Call for Negotiations

The Security Council could call on the South Sudanese government and rebel leaders to restart peace negotiations. They could restart with the help of UN mediators or through the Intergovernmental Authority on Development, which has facilitated past negotiations. A call for negotiations offers a way to respond quickly to the situation at hand, perhaps while the United Nations continues to debate other measures. However, there is no guarantee that the warring parties will respond to such a call, and if they do, Security Council members will need to consider what, if any, measures they can take to prevent the negotiations from breaking down as previous ones have. This is the least ambitious option—essentially a continuation of the status quo. It is also the most likely to garner consensus among member states. Should calling for negotiations be ineffective, however, the United Nations could be criticized for inaction and negligence.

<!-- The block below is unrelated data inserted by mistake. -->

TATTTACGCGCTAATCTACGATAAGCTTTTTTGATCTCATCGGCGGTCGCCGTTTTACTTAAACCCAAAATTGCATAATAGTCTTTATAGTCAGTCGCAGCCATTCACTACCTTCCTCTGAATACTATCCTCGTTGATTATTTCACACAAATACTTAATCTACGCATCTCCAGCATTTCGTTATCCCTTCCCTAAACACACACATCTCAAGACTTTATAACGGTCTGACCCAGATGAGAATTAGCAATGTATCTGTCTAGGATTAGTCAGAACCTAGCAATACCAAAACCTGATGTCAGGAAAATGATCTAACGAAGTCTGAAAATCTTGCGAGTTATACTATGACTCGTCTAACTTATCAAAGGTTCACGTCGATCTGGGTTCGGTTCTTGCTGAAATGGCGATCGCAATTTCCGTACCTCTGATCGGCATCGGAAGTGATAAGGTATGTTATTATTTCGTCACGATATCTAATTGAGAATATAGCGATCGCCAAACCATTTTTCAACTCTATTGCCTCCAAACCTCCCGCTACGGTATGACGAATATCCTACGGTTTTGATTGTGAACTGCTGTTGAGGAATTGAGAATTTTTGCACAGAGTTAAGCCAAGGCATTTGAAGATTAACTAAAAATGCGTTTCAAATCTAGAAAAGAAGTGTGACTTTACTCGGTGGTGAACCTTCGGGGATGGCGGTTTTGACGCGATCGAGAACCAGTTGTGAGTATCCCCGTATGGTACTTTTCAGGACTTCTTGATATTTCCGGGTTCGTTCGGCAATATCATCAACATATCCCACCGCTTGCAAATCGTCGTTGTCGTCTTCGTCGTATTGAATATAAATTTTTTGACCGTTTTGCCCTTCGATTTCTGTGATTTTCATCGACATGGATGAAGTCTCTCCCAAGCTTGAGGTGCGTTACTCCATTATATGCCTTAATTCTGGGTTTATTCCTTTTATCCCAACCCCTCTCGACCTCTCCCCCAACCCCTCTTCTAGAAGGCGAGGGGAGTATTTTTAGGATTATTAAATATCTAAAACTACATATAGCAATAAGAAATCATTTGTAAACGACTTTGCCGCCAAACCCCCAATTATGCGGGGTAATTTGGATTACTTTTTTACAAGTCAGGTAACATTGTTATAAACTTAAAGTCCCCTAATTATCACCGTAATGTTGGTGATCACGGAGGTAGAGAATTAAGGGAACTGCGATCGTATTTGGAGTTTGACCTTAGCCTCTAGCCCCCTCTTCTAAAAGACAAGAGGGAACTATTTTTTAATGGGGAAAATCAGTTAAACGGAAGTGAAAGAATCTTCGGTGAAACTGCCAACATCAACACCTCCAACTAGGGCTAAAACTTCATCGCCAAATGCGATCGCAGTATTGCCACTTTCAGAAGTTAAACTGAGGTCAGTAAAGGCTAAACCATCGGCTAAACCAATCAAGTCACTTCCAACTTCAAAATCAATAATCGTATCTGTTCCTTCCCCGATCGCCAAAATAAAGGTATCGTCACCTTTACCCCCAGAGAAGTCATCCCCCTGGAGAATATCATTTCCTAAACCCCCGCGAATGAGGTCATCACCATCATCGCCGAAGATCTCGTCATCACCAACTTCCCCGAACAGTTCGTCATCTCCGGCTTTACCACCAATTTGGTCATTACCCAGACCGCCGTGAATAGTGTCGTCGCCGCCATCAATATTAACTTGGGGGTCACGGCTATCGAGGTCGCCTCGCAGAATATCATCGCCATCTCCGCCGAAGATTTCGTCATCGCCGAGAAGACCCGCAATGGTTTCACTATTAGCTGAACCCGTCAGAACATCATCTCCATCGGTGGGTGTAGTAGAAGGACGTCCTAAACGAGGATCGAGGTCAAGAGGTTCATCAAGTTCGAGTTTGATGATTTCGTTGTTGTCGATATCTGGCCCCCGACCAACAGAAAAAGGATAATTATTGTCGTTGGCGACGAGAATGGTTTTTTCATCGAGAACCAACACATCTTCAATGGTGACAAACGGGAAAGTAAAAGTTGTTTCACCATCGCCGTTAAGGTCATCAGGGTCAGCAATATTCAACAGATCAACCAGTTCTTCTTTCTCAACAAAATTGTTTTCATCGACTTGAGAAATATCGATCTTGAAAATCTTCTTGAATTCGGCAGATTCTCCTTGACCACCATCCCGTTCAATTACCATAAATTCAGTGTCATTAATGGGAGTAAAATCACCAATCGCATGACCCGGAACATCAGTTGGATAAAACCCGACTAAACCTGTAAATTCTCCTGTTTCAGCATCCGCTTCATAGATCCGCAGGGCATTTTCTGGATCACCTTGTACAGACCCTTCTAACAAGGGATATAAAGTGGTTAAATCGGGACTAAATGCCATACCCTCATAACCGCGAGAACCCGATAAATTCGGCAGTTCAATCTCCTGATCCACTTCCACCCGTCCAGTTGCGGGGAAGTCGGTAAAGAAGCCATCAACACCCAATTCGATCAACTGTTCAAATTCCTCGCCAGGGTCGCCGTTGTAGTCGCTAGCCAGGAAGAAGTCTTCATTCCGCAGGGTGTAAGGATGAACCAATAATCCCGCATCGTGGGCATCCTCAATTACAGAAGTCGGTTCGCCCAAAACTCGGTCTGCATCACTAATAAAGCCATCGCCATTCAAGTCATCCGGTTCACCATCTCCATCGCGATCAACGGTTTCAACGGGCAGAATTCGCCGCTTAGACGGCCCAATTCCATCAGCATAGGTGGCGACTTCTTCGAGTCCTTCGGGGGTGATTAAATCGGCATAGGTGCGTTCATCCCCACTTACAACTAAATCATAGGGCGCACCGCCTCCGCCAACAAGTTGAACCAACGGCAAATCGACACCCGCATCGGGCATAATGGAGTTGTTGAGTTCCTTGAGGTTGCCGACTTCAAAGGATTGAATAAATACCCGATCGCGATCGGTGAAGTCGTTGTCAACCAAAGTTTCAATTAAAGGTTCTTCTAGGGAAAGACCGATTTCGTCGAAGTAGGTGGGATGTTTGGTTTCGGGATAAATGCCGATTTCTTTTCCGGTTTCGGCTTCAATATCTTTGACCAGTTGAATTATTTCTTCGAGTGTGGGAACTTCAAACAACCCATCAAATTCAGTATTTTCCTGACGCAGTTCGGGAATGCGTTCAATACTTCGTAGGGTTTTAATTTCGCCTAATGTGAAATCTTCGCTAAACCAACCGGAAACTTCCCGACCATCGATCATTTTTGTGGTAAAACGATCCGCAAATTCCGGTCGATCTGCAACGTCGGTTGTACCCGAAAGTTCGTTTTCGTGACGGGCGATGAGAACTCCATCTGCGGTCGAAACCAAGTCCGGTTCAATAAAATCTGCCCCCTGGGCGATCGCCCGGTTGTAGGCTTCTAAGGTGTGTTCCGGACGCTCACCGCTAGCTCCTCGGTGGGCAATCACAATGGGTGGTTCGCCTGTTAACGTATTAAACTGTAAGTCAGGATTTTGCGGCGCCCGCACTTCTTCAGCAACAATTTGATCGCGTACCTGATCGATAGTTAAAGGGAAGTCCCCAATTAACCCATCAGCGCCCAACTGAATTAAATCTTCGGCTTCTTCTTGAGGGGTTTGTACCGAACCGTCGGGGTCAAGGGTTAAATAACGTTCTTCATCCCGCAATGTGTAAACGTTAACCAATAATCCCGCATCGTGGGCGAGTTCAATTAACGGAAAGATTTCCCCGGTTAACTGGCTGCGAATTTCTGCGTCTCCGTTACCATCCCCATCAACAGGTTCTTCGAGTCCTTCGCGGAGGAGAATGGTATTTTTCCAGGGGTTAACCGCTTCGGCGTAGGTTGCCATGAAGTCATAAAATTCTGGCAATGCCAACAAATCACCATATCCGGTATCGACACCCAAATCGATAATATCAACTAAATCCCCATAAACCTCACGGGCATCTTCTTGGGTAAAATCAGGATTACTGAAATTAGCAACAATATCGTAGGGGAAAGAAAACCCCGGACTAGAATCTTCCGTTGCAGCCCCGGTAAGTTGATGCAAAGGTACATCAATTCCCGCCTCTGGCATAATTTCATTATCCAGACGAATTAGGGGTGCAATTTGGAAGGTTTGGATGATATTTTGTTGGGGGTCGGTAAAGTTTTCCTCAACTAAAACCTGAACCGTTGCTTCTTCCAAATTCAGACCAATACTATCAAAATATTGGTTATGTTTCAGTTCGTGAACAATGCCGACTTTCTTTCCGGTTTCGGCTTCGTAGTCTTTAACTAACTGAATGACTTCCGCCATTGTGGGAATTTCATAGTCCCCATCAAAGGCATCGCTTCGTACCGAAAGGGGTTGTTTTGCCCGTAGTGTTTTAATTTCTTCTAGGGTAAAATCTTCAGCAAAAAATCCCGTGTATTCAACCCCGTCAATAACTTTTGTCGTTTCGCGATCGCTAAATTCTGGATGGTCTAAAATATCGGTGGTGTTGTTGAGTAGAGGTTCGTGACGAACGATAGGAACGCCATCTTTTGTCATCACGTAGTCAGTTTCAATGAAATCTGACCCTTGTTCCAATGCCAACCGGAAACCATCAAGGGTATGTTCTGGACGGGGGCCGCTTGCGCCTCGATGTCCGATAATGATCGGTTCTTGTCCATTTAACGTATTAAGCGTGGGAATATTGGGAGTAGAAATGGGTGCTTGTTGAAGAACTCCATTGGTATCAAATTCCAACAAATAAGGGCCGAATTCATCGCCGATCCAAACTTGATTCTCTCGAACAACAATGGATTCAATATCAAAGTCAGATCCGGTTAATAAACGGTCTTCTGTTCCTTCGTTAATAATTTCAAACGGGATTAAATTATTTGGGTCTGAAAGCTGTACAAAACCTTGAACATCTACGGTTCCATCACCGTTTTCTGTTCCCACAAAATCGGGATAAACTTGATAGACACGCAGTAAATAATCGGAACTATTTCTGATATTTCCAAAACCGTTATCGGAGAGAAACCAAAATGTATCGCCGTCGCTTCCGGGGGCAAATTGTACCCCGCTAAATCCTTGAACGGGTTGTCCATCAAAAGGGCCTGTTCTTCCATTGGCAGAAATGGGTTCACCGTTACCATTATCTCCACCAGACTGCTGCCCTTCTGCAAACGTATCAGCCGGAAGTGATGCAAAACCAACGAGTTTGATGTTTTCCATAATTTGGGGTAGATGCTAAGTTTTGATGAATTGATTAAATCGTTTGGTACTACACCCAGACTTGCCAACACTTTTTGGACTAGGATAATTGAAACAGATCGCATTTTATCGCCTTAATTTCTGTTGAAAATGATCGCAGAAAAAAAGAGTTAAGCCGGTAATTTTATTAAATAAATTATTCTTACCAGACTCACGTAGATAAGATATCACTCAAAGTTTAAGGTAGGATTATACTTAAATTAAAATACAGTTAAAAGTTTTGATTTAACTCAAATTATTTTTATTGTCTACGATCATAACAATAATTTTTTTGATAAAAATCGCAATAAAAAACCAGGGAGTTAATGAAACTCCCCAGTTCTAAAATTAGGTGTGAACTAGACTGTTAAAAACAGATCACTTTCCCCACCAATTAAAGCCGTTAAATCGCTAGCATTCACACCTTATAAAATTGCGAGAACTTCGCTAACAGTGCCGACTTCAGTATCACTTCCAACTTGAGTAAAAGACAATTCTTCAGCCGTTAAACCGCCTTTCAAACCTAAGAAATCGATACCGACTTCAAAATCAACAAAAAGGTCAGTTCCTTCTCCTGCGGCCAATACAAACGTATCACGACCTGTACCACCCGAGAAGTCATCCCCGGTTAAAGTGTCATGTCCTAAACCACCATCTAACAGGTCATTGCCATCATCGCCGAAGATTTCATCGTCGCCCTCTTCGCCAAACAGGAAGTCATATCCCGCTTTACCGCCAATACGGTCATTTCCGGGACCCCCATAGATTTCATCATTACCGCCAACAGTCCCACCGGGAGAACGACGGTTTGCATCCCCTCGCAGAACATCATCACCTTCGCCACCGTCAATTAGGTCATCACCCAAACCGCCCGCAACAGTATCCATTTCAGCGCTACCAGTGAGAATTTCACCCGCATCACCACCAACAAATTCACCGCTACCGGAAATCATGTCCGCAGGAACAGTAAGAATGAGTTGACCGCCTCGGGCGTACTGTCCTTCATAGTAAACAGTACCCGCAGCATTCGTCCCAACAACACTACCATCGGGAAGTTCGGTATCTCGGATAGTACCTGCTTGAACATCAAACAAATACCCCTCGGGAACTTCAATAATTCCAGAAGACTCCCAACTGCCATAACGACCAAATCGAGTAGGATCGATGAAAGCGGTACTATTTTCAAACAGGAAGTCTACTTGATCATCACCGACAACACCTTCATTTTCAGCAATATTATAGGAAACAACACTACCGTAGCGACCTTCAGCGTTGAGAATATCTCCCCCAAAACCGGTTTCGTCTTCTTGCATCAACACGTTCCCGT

Strengthen the Existing Peacekeeping Mission 

Member states could decide to bolster the effectiveness of existing peacekeeping operations by requesting that member states provide additional troops and resources—heavy military materiel such as helicopters and armored tanks—to UNMISS. This option would entail adopting a resolution raising the UNMISS force levels beyond the existing ceiling, possibly improving the capability of forces to protect civilians and establish reliable access to humanitarian aid.